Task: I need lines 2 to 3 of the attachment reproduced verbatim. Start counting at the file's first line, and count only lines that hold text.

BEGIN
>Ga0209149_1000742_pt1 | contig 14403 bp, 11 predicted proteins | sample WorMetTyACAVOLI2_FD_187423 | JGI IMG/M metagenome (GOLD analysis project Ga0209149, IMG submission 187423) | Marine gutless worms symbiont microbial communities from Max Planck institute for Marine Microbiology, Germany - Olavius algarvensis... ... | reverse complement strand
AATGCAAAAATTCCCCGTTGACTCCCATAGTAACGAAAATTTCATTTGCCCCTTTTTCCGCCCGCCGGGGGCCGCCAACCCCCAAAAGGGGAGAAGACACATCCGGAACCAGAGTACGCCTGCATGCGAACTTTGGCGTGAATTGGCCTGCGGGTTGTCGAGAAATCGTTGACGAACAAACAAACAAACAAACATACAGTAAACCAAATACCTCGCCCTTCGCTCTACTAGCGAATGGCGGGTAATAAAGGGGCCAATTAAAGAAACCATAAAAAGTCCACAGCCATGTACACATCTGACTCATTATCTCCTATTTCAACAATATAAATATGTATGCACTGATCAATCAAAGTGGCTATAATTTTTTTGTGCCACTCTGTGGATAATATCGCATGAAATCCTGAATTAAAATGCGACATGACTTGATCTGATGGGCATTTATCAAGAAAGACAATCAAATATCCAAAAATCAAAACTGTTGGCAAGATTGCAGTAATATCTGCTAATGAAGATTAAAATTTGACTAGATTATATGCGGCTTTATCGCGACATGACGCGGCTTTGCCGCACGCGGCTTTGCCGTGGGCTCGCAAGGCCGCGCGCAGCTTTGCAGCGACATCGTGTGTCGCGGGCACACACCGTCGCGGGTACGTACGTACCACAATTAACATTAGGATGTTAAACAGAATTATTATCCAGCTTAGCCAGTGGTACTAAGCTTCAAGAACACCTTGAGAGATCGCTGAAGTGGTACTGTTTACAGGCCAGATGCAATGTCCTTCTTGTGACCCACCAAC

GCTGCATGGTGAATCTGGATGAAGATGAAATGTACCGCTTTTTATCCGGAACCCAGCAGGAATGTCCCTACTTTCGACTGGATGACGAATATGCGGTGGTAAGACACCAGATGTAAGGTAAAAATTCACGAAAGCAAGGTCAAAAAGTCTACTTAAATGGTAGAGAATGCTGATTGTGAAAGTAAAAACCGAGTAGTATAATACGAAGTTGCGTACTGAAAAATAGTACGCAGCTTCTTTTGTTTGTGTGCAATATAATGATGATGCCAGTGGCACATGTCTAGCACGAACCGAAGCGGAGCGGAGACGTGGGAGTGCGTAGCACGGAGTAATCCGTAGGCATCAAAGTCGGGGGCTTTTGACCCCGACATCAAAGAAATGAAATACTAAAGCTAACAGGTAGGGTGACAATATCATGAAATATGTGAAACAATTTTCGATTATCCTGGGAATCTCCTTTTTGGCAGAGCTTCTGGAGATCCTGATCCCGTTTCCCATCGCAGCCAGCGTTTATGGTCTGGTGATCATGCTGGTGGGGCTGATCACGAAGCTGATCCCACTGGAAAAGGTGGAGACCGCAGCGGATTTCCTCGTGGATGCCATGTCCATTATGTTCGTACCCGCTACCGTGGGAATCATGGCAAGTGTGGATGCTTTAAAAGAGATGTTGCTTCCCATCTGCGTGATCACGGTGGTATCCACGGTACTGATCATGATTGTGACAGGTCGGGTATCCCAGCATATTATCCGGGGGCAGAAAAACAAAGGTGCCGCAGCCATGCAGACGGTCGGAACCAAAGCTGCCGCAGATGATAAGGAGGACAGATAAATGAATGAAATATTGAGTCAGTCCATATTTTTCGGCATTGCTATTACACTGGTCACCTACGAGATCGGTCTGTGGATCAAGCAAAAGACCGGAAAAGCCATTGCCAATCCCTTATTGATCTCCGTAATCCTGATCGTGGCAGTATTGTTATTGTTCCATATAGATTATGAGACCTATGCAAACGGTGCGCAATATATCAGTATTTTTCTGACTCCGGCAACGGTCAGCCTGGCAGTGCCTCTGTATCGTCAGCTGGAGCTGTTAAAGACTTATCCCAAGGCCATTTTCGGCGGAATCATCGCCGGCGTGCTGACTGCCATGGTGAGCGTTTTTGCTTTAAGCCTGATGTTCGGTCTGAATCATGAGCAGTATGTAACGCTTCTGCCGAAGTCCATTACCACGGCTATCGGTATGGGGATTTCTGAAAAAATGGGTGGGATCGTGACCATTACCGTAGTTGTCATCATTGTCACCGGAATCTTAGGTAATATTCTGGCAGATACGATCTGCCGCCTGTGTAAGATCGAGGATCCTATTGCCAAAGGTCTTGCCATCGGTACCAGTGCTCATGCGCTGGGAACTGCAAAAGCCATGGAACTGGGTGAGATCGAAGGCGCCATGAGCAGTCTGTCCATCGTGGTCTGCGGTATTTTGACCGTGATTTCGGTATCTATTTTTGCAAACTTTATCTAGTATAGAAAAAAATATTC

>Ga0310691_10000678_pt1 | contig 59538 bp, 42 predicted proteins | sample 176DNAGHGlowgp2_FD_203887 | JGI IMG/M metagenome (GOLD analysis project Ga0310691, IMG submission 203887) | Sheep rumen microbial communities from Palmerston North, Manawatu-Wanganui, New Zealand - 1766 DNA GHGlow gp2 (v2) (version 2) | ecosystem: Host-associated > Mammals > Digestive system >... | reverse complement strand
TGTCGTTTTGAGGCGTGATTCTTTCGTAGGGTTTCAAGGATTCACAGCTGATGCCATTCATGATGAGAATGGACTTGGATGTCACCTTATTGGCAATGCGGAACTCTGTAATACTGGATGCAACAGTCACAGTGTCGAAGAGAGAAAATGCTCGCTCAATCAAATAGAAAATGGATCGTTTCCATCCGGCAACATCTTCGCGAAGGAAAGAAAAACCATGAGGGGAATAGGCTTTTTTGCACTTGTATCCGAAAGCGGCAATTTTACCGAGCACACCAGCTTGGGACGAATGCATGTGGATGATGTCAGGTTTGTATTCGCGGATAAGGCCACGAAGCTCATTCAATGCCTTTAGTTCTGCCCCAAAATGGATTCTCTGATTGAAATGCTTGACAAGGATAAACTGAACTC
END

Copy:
AATGCAAAAATTCCCCGTTGACTCCCATAGTAACGAAAATTTCATTTGCCCCTTTTTCCGCCCGCCGGGGGCCGCCAACCCCCAAAAGGGGAGAAGACACATCCGGAACCAGAGTACGCCTGCATGCGAACTTTGGCGTGAATTGGCCTGCGGGTTGTCGAGAAATCGTTGACGAACAAACAAACAAACAAACATACAGTAAACCAAATACCTCGCCCTTCGCTCTACTAGCGAATGGCGGGTAATAAAGGGGCCAATTAAAGAAACCATAAAAAGTCCACAGCCATGTACACATCTGACTCATTATCTCCTATTTCAACAATATAAATATGTATGCACTGATCAATCAAAGTGGCTATAATTTTTTTGTGCCACTCTGTGGATAATATCGCATGAAATCCTGAATTAAAATGCGACATGACTTGATCTGATGGGCATTTATCAAGAAAGACAATCAAATATCCAAAAATCAAAACTGTTGGCAAGATTGCAGTAATATCTGCTAATGAAGATTAAAATTTGACTAGATTATATGCGGCTTTATCGCGACATGACGCGGCTTTGCCGCACGCGGCTTTGCCGTGGGCTCGCAAGGCCGCGCGCAGCTTTGCAGCGACATCGTGTGTCGCGGGCACACACCGTCGCGGGTACGTACGTACCACAATTAACATTAGGATGTTAAACAGAATTATTATCCAGCTTAGCCAGTGGTACTAAGCTTCAAGAACACCTTGAGAGATCGCTGAAGTGGTACTGTTTACAGGCCAGATGCAATGTCCTTCTTGTGACCCACCAAC

GCTGCATGGTGAATCTGGATGAAGATGAAATGTACCGCTTTTTATCCGGAACCCAGCAGGAATGTCCCTACTTTCGACTGGATGACGAATATGCGGTGGTAAGACACCAGATGTAAGGTAAAAATTCACGAAAGCAAGGTCAAAAAGTCTACTTAAATGGTAGAGAATGCTGATTGTGAAAGTAAAAACCGAGTAGTATAATACGAAGTTGCGTACTGAAAAATAGTACGCAGCTTCTTTTGTTTGTGTGCAATATAATGATGATGCCAGTGGCACATGTCTAGCACGAACCGAAGCGGAGCGGAGACGTGGGAGTGCGTAGCACGGAGTAATCCGTAGGCATCAAAGTCGGGGGCTTTTGACCCCGACATCAAAGAAATGAAATACTAAAGCTAACAGGTAGGGTGACAATATCATGAAATATGTGAAACAATTTTCGATTATCCTGGGAATCTCCTTTTTGGCAGAGCTTCTGGAGATCCTGATCCCGTTTCCCATCGCAGCCAGCGTTTATGGTCTGGTGATCATGCTGGTGGGGCTGATCACGAAGCTGATCCCACTGGAAAAGGTGGAGACCGCAGCGGATTTCCTCGTGGATGCCATGTCCATTATGTTCGTACCCGCTACCGTGGGAATCATGGCAAGTGTGGATGCTTTAAAAGAGATGTTGCTTCCCATCTGCGTGATCACGGTGGTATCCACGGTACTGATCATGATTGTGACAGGTCGGGTATCCCAGCATATTATCCGGGGGCAGAAAAACAAAGGTGCCGCAGCCATGCAGACGGTCGGAACCAAAGCTGCCGCAGATGATAAGGAGGACAGATAAATGAATGAAATATTGAGTCAGTCCATATTTTTCGGCATTGCTATTACACTGGTCACCTACGAGATCGGTCTGTGGATCAAGCAAAAGACCGGAAAAGCCATTGCCAATCCCTTATTGATCTCCGTAATCCTGATCGTGGCAGTATTGTTATTGTTCCATATAGATTATGAGACCTATGCAAACGGTGCGCAATATATCAGTATTTTTCTGACTCCGGCAACGGTCAGCCTGGCAGTGCCTCTGTATCGTCAGCTGGAGCTGTTAAAGACTTATCCCAAGGCCATTTTCGGCGGAATCATCGCCGGCGTGCTGACTGCCATGGTGAGCGTTTTTGCTTTAAGCCTGATGTTCGGTCTGAATCATGAGCAGTATGTAACGCTTCTGCCGAAGTCCATTACCACGGCTATCGGTATGGGGATTTCTGAAAAAATGGGTGGGATCGTGACCATTACCGTAGTTGTCATCATTGTCACCGGAATCTTAGGTAATATTCTGGCAGATACGATCTGCCGCCTGTGTAAGATCGAGGATCCTATTGCCAAAGGTCTTGCCATCGGTACCAGTGCTCATGCGCTGGGAACTGCAAAAGCCATGGAACTGGGTGAGATCGAAGGCGCCATGAGCAGTCTGTCCATCGTGGTCTGCGGTATTTTGACCGTGATTTCGGTATCTATTTTTGCAAACTTTATCTAGTATAGAAAAAAATATTC